This article advocates incorporating not just student employment in general, but job training for student employees specifically, into academic libraries’ educational practices. Such an argument points to a need for further research on and assessment of the relationship between student employment, training methods and programs, and student and supervisor learning. What support do supervisors need to effectively facilitate training as a learner-centered experience? How do we reconfigure the structure of our organizations to recognize supervisors as educators? How can we track the impact—on student employees, supervisors, and the work of the library—of adopting a learner-centered approach to work and training? Answering those questions, and others, will work to shift hierarchized distinctions between types of learning within the library, and allow us to identify further overlooked educational opportunities and other arenas in which we might bring learner-centered approaches to bear to the benefit of library staff and users, as does looking anew at job training for student employees. Reexamining student employee training from a learning perspective can not only improve job performance and advance key learning outcomes; it can also reconfigure assumptions about who “does” teaching and learning in the library, confound hierarchical distinctions that hinder organizational learning, and contribute to a reflective, learner-centered library, characterized by care, in which the learners are both patrons and staff.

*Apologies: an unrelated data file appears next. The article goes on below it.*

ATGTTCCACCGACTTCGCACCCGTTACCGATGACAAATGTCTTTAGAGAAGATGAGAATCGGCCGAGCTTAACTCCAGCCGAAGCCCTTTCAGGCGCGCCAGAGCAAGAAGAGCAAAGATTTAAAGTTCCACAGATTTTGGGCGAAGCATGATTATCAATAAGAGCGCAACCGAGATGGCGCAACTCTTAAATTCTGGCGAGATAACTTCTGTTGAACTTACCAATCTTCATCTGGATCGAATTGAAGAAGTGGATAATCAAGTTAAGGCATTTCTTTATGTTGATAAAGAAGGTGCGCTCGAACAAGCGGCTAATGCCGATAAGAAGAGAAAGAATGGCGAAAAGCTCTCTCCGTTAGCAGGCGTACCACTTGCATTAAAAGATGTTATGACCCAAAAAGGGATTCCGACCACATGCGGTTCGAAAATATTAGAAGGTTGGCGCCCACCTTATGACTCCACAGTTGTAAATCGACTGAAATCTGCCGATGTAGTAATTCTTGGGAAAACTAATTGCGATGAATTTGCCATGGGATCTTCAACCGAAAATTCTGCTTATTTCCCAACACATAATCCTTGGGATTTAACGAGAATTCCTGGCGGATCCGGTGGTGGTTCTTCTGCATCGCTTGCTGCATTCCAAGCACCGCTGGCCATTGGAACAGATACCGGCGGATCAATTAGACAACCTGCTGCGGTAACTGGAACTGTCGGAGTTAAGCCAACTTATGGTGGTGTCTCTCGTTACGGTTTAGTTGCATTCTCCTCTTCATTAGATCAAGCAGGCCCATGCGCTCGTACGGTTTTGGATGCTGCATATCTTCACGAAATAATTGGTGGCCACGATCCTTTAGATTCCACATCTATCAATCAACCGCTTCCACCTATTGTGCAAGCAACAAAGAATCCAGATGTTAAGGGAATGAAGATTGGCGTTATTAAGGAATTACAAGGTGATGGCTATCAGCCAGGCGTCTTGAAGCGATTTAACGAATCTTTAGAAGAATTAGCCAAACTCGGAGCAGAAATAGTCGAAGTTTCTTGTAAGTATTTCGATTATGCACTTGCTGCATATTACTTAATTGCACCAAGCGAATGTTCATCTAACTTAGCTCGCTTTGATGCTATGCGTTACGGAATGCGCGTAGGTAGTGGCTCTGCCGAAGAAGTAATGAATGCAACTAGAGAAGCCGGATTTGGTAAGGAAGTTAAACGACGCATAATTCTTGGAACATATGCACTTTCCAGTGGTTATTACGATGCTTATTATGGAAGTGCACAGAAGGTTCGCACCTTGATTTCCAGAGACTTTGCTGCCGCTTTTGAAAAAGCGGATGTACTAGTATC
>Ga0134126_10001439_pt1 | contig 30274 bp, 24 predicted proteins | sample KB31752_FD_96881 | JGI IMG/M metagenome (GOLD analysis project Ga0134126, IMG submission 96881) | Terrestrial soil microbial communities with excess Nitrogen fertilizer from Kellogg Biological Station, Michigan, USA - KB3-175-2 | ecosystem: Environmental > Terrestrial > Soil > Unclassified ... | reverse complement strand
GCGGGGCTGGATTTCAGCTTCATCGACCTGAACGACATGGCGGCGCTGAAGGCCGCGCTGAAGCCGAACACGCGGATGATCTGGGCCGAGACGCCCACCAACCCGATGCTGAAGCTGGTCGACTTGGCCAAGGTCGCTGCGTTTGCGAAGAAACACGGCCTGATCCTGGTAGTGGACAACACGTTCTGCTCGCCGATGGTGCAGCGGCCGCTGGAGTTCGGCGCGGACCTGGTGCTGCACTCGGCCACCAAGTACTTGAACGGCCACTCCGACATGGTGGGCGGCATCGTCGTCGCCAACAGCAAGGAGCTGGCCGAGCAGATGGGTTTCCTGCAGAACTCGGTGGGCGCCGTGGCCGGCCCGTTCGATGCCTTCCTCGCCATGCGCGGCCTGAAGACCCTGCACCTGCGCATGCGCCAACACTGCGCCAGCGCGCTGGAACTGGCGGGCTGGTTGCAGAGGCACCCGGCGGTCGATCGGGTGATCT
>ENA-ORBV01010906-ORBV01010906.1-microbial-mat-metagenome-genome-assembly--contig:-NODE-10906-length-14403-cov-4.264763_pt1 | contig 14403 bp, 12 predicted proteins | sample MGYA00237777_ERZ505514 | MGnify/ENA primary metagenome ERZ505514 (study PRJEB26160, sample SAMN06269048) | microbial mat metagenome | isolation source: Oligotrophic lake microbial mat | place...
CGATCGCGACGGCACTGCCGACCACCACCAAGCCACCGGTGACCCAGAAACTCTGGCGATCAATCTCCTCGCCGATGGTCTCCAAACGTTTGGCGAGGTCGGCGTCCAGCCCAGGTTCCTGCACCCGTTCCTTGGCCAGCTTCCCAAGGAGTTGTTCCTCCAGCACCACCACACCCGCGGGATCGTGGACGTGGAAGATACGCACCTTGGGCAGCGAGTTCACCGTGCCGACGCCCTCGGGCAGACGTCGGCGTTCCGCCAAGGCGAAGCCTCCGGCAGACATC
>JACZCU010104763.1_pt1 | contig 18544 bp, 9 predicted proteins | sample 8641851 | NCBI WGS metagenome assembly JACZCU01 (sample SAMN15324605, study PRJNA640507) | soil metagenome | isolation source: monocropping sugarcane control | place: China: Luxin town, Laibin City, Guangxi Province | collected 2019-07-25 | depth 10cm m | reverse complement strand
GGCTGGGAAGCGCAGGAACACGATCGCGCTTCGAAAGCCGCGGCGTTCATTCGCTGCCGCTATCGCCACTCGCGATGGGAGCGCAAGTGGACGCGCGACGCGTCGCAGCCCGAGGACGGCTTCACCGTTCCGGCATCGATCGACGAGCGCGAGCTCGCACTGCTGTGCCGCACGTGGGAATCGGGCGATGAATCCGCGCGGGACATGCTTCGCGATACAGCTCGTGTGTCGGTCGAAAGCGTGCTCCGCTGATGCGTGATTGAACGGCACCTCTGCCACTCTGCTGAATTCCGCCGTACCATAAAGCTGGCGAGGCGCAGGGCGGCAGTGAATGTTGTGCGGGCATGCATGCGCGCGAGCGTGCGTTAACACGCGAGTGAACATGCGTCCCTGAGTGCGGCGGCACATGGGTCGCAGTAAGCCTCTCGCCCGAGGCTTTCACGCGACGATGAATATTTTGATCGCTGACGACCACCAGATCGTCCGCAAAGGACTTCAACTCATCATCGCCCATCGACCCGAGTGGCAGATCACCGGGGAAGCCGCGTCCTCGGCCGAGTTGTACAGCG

With many thanks to publishing editor Jaena Rae Cabrera, internal reviewer Ian Beilin, and external reviewer Cindy Pierard for the many generous and insightful comments that have enriched my thought and writing on this topic; to Paul Moffett, for his time, support, encouragement, and getting excited about doing new stuff in Access Services; to Michelle Niemann, in-home writing coach and interlocutor par excellence; and to the student employees in Access Services at IUPUI University Library, from whom I learn so much, and who make going to work a pleasure.
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Grimm, Tracy and Neal Harmeyer. “On-the-Job Information Literacy: A Case Study of Student Employees at Purdue University Archives and Special Collections.” In Learning Beyond the Classroom: Engaging Students in Information Literacy Through Co-curricular Activities, edited by Silvia Vong and Manda Vrlkjan, 75-88. Chicago: Association of College and Research Libraries, 2020.
Hawks, Melanie. Designing Training. Chicago: Association of College and Research Libraries, 2013.
Hansen, Sarah L. and Beth A. Hoag. “Promoting Learning, Career Readiness, and Leadership in Student Employment.” New Directions for Student Leadership no. 157 (2018): 85-99.
Hillyard, Cinnamon and Katharine A. Whitson. “A Multi-Unit Approach to Interactive Training of Student Employees.” Library Administration and Management 22, no. 1 (2008): 37-41.
Hoag, Beth and Sarah Sagmoen. “Leading, Learning, and Earning: Creating a Meaningful Student Employment Program.” In Students Lead the Library: The Importance of Student Contributions to the Academic Library, edited by Sara Arnold-Garza and Carissa Tomlinson, 1-20. Chicago: ACRL, 2017.
Kathman, Jane M. and Michael D. Kathman. “Training Student Employees for Quality Service.” Journal of Academic Librarianship 26, no. 3 (2000): 176-182.